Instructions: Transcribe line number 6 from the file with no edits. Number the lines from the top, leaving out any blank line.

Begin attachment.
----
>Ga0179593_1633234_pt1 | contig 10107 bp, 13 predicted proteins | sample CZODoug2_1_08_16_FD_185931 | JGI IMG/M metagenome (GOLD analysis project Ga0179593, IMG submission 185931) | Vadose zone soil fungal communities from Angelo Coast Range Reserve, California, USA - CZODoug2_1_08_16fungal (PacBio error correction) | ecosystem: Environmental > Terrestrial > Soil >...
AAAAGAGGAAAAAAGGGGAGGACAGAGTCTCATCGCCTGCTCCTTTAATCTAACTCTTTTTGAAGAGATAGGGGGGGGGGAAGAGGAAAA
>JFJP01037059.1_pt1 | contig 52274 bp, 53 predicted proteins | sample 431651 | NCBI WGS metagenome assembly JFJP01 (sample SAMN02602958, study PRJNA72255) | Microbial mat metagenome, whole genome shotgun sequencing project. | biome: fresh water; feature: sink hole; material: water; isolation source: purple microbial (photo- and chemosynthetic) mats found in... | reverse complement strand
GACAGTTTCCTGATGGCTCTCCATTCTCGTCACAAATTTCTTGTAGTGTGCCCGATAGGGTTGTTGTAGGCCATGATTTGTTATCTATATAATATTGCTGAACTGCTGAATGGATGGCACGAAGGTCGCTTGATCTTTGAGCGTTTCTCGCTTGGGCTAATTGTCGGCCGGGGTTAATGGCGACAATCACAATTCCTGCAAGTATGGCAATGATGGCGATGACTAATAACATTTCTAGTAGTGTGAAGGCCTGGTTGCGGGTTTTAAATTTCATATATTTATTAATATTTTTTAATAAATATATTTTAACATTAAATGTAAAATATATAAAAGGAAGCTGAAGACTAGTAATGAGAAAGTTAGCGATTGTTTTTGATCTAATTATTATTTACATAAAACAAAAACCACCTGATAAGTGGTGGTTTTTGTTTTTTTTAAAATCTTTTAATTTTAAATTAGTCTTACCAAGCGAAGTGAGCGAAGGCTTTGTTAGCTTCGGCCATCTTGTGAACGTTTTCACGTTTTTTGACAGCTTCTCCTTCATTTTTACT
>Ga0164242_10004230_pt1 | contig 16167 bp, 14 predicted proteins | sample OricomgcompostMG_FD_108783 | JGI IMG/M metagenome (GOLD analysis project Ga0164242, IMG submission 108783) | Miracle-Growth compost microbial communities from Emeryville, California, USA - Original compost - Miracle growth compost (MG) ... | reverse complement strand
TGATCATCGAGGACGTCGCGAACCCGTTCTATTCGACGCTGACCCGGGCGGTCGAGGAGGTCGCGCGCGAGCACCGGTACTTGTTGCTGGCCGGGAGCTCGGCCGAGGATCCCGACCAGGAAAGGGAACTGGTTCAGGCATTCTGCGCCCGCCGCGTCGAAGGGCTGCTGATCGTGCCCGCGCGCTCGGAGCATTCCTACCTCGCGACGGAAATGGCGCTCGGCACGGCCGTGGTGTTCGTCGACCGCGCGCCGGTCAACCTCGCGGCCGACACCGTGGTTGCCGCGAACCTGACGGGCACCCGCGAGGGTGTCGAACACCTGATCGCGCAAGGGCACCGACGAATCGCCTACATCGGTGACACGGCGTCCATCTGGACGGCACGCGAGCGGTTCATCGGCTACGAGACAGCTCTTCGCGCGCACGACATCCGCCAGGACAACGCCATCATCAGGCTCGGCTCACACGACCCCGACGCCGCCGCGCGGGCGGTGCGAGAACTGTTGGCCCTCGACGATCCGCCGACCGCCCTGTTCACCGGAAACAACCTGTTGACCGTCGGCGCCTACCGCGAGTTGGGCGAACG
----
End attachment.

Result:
TGATCATCGAGGACGTCGCGAACCCGTTCTATTCGACGCTGACCCGGGCGGTCGAGGAGGTCGCGCGCGAGCACCGGTACTTGTTGCTGGCCGGGAGCTCGGCCGAGGATCCCGACCAGGAAAGGGAACTGGTTCAGGCATTCTGCGCCCGCCGCGTCGAAGGGCTGCTGATCGTGCCCGCGCGCTCGGAGCATTCCTACCTCGCGACGGAAATGGCGCTCGGCACGGCCGTGGTGTTCGTCGACCGCGCGCCGGTCAACCTCGCGGCCGACACCGTGGTTGCCGCGAACCTGACGGGCACCCGCGAGGGTGTCGAACACCTGATCGCGCAAGGGCACCGACGAATCGCCTACATCGGTGACACGGCGTCCATCTGGACGGCACGCGAGCGGTTCATCGGCTACGAGACAGCTCTTCGCGCGCACGACATCCGCCAGGACAACGCCATCATCAGGCTCGGCTCACACGACCCCGACGCCGCCGCGCGGGCGGTGCGAGAACTGTTGGCCCTCGACGATCCGCCGACCGCCCTGTTCACCGGAAACAACCTGTTGACCGTCGGCGCCTACCGCGAGTTGGGCGAACG